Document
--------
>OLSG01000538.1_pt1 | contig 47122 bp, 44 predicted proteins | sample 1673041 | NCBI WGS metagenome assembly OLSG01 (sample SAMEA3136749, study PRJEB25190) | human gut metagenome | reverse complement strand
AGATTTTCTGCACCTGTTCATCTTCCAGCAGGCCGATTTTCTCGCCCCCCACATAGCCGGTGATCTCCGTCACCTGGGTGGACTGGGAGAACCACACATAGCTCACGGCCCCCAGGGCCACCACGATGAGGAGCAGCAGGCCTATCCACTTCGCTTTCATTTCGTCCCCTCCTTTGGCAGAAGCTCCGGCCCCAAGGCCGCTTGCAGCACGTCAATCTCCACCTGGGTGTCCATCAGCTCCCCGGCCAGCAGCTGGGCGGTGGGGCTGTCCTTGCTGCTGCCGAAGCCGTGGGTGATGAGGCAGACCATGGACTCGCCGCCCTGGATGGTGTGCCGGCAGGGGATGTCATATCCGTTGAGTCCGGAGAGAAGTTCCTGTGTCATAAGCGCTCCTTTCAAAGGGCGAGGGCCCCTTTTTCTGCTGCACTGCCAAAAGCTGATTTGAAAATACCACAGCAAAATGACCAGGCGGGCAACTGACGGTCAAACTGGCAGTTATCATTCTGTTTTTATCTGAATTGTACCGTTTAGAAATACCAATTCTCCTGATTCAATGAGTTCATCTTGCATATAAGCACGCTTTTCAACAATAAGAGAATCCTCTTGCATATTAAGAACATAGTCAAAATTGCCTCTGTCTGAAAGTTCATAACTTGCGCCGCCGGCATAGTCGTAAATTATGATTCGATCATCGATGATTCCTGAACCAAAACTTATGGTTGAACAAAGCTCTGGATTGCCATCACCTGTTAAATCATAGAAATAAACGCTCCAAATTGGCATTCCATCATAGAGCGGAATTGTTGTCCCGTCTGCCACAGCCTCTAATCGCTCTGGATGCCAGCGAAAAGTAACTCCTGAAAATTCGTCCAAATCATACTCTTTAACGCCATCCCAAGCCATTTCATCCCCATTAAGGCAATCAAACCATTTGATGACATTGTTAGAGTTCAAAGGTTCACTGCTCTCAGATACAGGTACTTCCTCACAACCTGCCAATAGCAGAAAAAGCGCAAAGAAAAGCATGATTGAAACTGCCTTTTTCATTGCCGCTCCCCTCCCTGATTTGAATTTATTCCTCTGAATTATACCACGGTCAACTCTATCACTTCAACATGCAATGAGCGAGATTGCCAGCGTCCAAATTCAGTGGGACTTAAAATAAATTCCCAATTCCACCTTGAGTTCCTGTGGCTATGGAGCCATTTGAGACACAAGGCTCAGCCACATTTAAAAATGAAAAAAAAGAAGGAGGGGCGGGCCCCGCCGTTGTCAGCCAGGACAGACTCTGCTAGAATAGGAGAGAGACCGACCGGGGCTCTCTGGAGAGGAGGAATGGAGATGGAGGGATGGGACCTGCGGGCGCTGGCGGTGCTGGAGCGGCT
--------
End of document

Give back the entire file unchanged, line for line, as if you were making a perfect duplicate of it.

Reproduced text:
>OLSG01000538.1_pt1 | contig 47122 bp, 44 predicted proteins | sample 1673041 | NCBI WGS metagenome assembly OLSG01 (sample SAMEA3136749, study PRJEB25190) | human gut metagenome | reverse complement strand
AGATTTTCTGCACCTGTTCATCTTCCAGCAGGCCGATTTTCTCGCCCCCCACATAGCCGGTGATCTCCGTCACCTGGGTGGACTGGGAGAACCACACATAGCTCACGGCCCCCAGGGCCACCACGATGAGGAGCAGCAGGCCTATCCACTTCGCTTTCATTTCGTCCCCTCCTTTGGCAGAAGCTCCGGCCCCAAGGCCGCTTGCAGCACGTCAATCTCCACCTGGGTGTCCATCAGCTCCCCGGCCAGCAGCTGGGCGGTGGGGCTGTCCTTGCTGCTGCCGAAGCCGTGGGTGATGAGGCAGACCATGGACTCGCCGCCCTGGATGGTGTGCCGGCAGGGGATGTCATATCCGTTGAGTCCGGAGAGAAGTTCCTGTGTCATAAGCGCTCCTTTCAAAGGGCGAGGGCCCCTTTTTCTGCTGCACTGCCAAAAGCTGATTTGAAAATACCACAGCAAAATGACCAGGCGGGCAACTGACGGTCAAACTGGCAGTTATCATTCTGTTTTTATCTGAATTGTACCGTTTAGAAATACCAATTCTCCTGATTCAATGAGTTCATCTTGCATATAAGCACGCTTTTCAACAATAAGAGAATCCTCTTGCATATTAAGAACATAGTCAAAATTGCCTCTGTCTGAAAGTTCATAACTTGCGCCGCCGGCATAGTCGTAAATTATGATTCGATCATCGATGATTCCTGAACCAAAACTTATGGTTGAACAAAGCTCTGGATTGCCATCACCTGTTAAATCATAGAAATAAACGCTCCAAATTGGCATTCCATCATAGAGCGGAATTGTTGTCCCGTCTGCCACAGCCTCTAATCGCTCTGGATGCCAGCGAAAAGTAACTCCTGAAAATTCGTCCAAATCATACTCTTTAACGCCATCCCAAGCCATTTCATCCCCATTAAGGCAATCAAACCATTTGATGACATTGTTAGAGTTCAAAGGTTCACTGCTCTCAGATACAGGTACTTCCTCACAACCTGCCAATAGCAGAAAAAGCGCAAAGAAAAGCATGATTGAAACTGCCTTTTTCATTGCCGCTCCCCTCCCTGATTTGAATTTATTCCTCTGAATTATACCACGGTCAACTCTATCACTTCAACATGCAATGAGCGAGATTGCCAGCGTCCAAATTCAGTGGGACTTAAAATAAATTCCCAATTCCACCTTGAGTTCCTGTGGCTATGGAGCCATTTGAGACACAAGGCTCAGCCACATTTAAAAATGAAAAAAAAGAAGGAGGGGCGGGCCCCGCCGTTGTCAGCCAGGACAGACTCTGCTAGAATAGGAGAGAGACCGACCGGGGCTCTCTGGAGAGGAGGAATGGAGATGGAGGGATGGGACCTGCGGGCGCTGGCGGTGCTGGAGCGGCT